Healthy frustration

By Elaine Watson

- Last updated on GMT

Related tags: Nutrition, Health

Chips, chicken nuggets and ice cream. The kids menu at the local pub is enough to get most nutritionists running for cover. But are things any better at school or the supermarket? Elaine Watson finds out

We've all heard the jokes about school meals and great British pub grub, but with 30,000-plus lines in the average superstore, you'd think it would be pretty easy to find something healthy at your local Tesco that your kids actually want to eat.

Apparently not, according to 659 parents polled by market researcher Harris Interactive for Food Manufacture​.

Despite the wealth of child-friendly pre-sliced fruit packs, dedicated children's ranges from Waitrose Food Explorers and Tesco Kids to Sainsbury Blue Parrot Café, almost two-thirds (61%) of parents said finding healthy products that also appealed to their children in supermarkets was 'difficult' or 'almost impossible'.

When it came to the local pub, restaurant or fast food joint, a whopping 85% of respondents claimed that finding a healthy option on the menu for kids that was also appealing was tough or well-nigh impossible.

Perhaps not surprisingly, given the bad press it has received over recent months, parents were equally unimpressed with school meals provision, with just 17% claiming that finding healthy and appetising food was easy and 57% experiencing problems.

Perhaps the silver lining to this depressing picture is that even if the healthier options on the market don't get their mouths watering, children are perceived to have fairly high levels of awareness of what constitutes a healthy diet, with 77% of parents claiming their kids have some understanding of nutrition.

While the survey is only based on parental perceptions, it is also interesting to note that the family, rather than friends, school or TV was felt to be the primary source of healthy eating advice, said Caroline North at Harris Interactive. "This shows how important it is to educate parents as well as children.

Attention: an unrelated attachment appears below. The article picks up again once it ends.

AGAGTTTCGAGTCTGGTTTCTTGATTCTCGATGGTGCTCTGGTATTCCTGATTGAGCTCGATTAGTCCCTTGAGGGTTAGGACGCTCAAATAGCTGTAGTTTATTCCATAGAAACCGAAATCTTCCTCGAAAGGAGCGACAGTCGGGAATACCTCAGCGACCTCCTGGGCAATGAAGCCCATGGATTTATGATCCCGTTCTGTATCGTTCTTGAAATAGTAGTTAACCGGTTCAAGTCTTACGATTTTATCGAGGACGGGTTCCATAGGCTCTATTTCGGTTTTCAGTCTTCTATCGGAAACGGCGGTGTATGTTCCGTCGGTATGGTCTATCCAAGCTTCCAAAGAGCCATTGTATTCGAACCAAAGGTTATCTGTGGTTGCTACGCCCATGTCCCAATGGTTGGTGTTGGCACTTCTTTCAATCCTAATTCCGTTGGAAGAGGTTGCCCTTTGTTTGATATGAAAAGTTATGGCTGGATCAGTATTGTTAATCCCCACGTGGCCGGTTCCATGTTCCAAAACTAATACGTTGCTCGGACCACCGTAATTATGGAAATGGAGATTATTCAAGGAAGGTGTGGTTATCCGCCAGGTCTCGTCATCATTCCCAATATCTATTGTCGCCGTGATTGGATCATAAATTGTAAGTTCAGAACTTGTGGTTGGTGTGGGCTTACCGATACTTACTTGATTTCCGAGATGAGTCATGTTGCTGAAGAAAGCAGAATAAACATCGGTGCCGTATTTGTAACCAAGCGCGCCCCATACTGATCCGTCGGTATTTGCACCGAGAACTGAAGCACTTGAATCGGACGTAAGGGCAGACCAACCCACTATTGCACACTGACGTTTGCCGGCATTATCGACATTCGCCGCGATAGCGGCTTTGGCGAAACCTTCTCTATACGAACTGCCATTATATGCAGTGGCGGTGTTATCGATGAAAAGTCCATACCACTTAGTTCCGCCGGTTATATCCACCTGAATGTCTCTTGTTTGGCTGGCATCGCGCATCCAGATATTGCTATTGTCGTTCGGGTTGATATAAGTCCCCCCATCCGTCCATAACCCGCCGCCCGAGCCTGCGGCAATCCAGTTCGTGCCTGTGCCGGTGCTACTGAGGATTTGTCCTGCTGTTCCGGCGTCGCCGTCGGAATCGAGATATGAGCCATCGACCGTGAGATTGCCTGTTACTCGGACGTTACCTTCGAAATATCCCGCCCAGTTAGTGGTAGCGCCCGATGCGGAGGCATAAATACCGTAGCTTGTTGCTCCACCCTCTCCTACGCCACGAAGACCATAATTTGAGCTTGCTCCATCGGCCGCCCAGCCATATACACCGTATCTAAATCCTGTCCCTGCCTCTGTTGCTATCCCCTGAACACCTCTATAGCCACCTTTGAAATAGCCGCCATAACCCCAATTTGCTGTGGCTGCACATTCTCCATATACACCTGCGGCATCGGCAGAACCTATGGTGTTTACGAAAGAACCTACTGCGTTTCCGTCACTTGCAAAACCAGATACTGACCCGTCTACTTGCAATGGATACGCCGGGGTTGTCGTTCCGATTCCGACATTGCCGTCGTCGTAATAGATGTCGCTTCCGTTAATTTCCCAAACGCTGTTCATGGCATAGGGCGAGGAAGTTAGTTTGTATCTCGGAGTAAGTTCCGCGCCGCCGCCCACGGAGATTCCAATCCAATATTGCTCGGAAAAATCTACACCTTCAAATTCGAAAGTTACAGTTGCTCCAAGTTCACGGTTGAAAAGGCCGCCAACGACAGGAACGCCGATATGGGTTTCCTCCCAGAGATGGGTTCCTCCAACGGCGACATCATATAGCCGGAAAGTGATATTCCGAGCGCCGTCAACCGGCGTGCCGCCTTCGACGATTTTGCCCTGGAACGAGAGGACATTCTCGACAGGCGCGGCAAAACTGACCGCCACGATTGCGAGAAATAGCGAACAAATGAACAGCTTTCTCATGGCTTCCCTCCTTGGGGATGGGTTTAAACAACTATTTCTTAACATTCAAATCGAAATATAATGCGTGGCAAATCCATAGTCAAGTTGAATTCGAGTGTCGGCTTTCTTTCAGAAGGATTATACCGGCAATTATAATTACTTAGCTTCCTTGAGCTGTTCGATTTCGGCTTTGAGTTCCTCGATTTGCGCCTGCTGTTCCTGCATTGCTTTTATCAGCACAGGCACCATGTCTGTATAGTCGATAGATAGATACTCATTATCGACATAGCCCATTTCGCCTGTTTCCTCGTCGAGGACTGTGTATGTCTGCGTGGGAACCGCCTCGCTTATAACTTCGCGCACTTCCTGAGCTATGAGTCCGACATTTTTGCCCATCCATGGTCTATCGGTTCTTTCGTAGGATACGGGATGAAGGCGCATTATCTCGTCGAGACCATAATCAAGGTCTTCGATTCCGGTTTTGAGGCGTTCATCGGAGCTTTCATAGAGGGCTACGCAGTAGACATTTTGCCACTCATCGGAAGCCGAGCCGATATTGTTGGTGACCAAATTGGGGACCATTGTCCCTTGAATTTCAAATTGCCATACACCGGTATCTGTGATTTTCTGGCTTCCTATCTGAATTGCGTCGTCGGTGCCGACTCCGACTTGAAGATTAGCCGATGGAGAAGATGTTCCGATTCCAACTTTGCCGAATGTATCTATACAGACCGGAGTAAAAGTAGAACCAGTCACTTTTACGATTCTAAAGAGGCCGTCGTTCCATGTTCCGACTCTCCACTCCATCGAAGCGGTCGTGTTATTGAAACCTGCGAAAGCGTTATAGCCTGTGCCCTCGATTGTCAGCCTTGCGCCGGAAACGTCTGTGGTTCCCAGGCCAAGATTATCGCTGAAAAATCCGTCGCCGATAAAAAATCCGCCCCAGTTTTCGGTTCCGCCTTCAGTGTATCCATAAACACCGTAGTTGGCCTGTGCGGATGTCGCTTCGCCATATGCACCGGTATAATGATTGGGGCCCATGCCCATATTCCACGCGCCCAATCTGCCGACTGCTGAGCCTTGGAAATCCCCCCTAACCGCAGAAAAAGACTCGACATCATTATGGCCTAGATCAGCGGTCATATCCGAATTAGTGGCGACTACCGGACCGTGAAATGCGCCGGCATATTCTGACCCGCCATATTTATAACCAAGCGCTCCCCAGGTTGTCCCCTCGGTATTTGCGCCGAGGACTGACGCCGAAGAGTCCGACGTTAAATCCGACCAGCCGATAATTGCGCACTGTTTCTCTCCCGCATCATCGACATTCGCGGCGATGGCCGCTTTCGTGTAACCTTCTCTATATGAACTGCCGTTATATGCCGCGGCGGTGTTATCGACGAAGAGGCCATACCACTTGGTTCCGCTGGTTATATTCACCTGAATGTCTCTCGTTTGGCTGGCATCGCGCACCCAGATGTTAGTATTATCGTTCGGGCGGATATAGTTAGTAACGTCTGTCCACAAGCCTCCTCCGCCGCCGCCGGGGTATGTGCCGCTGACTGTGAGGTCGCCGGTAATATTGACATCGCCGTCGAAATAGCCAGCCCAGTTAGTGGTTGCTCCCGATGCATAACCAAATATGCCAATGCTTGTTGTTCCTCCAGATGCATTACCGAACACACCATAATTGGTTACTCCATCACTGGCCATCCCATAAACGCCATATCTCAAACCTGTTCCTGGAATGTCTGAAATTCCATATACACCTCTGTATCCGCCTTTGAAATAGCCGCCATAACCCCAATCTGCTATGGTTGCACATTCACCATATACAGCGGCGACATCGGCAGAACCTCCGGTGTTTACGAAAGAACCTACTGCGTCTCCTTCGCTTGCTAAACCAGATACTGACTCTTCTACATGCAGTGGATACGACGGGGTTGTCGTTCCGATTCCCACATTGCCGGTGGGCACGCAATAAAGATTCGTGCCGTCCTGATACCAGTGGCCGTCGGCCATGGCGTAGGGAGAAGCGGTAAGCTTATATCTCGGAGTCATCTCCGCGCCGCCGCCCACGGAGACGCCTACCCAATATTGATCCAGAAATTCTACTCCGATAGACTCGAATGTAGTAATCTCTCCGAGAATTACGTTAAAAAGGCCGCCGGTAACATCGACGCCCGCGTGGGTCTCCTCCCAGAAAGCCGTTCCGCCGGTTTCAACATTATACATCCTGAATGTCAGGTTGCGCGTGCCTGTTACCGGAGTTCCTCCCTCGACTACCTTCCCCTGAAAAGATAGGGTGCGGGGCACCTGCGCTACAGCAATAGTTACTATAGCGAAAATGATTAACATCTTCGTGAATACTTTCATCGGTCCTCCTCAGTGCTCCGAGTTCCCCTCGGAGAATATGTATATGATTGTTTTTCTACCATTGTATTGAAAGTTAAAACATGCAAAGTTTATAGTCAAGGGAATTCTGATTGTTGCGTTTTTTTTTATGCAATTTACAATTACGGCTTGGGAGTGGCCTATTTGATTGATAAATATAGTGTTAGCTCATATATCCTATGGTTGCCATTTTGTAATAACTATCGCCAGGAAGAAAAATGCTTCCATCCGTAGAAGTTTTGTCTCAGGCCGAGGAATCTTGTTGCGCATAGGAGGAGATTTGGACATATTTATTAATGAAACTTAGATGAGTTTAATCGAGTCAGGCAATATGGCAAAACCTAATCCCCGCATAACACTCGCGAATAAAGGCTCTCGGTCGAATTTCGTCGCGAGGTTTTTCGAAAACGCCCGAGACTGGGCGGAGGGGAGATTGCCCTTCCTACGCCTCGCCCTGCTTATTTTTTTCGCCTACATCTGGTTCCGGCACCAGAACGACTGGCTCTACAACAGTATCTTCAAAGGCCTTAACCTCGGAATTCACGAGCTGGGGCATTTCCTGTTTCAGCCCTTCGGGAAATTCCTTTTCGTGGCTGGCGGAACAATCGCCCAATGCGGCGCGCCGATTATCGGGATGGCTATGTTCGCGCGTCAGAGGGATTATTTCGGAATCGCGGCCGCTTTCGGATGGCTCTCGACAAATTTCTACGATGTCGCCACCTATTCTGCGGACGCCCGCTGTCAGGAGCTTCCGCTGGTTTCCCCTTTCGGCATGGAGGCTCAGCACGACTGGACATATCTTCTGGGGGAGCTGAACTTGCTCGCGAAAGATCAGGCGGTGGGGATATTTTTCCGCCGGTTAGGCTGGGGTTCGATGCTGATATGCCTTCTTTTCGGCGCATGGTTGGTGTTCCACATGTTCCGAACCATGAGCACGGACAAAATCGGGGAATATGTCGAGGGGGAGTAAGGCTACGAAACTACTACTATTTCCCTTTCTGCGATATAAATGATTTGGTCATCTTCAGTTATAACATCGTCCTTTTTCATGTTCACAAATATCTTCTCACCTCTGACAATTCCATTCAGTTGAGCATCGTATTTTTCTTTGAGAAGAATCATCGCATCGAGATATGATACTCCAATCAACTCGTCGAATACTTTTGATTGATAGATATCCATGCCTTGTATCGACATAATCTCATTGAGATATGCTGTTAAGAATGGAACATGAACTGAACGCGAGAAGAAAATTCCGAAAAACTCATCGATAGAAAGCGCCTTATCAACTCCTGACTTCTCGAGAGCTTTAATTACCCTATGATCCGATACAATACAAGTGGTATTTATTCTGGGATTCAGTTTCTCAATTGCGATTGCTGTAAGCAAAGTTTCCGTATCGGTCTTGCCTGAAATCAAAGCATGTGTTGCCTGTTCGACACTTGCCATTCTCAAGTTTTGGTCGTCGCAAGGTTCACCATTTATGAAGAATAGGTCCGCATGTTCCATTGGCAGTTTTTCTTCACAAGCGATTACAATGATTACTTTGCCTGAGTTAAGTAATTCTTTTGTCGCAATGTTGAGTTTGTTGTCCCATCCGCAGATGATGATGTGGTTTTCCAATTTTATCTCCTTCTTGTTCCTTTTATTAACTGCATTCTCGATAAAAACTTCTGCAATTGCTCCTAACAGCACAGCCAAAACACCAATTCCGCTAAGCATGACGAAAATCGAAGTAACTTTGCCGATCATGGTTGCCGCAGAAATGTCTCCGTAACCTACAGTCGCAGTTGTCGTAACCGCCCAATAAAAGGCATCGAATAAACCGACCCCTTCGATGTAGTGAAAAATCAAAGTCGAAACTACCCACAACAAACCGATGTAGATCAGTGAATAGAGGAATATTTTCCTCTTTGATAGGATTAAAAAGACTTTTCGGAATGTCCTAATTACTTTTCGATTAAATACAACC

She adds: "There is a marketing issue here, as in supermarkets at least, there are clearly healthy options available. The issue may be whether unhealthy products are more successfully marketed to children and parents. FM

Which statement best reflects your view on meals targeted at children in pubs ?and restaurants?

Finding a healthy option for children in pubs and restaurants is usually easy 12%

Finding a healthy option for children in pubs and restaurants is sometimes difficult 57%

Finding a healthy option for children in pubs and restaurants is almost impossible 28%

None of these 1%

Not sure 2%

Which statement best reflects your view

Finding products in the

supermarkets that are healthy and

appealing to my children is easy 36%

Finding products in the

supermarkets that are healthy and

appealing to my children is

sometimes difficult 50%

Finding products in the

supermarkets that are healthy and

appealing to my children is almost impossible 11%

None of these 1%

Not sure 2%

Which statement best reflects your view on school meals provision in your children's school?

Finding meals at school that are

healthy and appealing to my

children is easy 17%

Finding meals at school that are

healthy and appealing to my

children is sometimes difficult 35%

Finding meals at school that are

healthy and appealing to my

children is almost impossible 22%

None of these 13%

Not sure 6%

My children aren't at school 7%

What is the primary source of your children's understanding of nutritional issues?

Family 74%

School 12%

TV 3%

Friends 1%

None of these 4%

Not sure 6%

How would you rank your children's awareness of what constitutes a healthy, balanced diet?

My children have a very high

awareness of what constitutes a

healthy, balanced diet 30%

They have some knowledge 47%

They have no real understanding 19%

None of these 2%

Not sure 2%

''This national survey was conducted online by Harris Interactive using the Harris Poll Global Omnibus between October 6-10, 2005 from a cross section of 659 adults who are parents of children aged 16 and under. Contact: Caroline North on 0208 263 5246 orpabegu@uneevfvagrenpgvir.pbz​''

Related topics: NPD

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